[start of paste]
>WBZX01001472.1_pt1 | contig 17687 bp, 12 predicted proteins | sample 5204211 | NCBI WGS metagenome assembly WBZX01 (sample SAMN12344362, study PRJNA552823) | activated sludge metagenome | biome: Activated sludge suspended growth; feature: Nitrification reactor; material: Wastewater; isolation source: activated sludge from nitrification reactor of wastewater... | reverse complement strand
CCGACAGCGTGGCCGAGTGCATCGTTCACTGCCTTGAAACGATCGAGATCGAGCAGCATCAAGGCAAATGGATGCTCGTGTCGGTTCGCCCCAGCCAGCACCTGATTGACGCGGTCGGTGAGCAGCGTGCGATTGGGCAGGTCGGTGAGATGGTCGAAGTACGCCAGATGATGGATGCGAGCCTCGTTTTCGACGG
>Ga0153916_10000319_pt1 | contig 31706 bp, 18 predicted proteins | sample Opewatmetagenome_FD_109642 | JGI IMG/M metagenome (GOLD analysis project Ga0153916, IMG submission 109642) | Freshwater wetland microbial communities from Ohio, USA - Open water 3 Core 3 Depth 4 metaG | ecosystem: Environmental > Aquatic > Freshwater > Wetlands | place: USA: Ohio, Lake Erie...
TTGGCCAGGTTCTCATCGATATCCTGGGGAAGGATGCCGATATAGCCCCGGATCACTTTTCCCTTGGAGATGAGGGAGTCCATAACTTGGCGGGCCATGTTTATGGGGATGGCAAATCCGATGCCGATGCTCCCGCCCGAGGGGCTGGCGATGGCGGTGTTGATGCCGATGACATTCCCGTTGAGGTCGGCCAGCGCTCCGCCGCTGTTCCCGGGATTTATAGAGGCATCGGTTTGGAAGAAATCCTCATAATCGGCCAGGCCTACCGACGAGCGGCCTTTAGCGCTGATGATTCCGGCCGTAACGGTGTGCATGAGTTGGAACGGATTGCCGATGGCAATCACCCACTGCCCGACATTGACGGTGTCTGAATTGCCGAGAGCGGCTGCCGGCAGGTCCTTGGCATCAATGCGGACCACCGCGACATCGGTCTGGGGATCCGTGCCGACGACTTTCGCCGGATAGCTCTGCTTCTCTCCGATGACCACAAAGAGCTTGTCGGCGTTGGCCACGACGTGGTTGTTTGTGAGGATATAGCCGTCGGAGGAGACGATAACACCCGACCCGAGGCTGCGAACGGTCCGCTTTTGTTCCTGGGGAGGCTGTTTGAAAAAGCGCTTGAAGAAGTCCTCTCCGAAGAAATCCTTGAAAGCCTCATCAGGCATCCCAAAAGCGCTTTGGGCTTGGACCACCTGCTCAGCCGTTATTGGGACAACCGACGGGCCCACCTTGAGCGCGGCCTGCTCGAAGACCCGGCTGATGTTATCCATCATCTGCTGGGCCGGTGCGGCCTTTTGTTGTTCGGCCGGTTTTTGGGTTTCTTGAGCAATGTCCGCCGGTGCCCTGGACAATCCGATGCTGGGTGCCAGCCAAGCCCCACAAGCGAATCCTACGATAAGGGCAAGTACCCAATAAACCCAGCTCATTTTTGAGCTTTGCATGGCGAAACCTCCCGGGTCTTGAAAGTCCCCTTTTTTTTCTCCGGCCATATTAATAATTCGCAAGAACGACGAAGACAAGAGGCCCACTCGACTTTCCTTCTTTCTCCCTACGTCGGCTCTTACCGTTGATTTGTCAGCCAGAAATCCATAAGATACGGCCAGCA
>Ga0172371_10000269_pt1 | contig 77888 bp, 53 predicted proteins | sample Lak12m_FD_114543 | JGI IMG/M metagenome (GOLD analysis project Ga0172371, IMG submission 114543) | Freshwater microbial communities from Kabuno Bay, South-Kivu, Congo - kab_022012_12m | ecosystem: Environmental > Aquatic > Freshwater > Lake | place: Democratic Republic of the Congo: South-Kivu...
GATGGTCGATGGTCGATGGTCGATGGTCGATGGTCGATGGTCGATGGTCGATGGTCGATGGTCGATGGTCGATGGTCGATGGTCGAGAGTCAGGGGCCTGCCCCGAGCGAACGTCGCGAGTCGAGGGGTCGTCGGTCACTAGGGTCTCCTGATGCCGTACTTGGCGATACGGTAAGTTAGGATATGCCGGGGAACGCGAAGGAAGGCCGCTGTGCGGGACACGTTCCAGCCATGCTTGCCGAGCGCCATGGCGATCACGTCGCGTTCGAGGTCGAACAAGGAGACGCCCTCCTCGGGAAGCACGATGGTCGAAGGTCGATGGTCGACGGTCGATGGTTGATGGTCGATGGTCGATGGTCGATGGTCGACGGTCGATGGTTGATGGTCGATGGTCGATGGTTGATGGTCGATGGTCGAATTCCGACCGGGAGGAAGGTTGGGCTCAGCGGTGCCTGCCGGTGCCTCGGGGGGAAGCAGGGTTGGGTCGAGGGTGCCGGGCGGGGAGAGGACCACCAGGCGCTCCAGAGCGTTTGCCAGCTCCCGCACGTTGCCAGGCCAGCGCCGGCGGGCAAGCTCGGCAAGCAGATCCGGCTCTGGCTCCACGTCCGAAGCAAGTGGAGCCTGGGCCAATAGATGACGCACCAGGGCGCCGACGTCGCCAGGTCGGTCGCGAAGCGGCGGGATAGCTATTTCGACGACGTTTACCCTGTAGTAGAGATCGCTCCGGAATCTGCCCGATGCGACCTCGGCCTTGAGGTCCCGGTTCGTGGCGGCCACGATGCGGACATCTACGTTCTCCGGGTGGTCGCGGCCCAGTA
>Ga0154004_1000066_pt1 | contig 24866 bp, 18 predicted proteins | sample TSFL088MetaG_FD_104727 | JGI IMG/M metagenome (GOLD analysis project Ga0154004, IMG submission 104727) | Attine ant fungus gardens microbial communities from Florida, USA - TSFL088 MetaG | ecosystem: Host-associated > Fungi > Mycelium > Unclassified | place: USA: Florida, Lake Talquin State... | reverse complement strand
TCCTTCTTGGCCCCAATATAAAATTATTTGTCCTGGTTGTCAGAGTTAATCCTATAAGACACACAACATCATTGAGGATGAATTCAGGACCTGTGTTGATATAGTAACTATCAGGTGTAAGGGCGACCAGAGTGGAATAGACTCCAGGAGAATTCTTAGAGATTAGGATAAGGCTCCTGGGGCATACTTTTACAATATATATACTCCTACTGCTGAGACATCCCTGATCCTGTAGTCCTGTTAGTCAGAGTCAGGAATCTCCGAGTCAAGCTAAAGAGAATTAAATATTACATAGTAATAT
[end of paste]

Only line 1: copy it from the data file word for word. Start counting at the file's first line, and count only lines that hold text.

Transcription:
>WBZX01001472.1_pt1 | contig 17687 bp, 12 predicted proteins | sample 5204211 | NCBI WGS metagenome assembly WBZX01 (sample SAMN12344362, study PRJNA552823) | activated sludge metagenome | biome: Activated sludge suspended growth; feature: Nitrification reactor; material: Wastewater; isolation source: activated sludge from nitrification reactor of wastewater... | reverse complement strand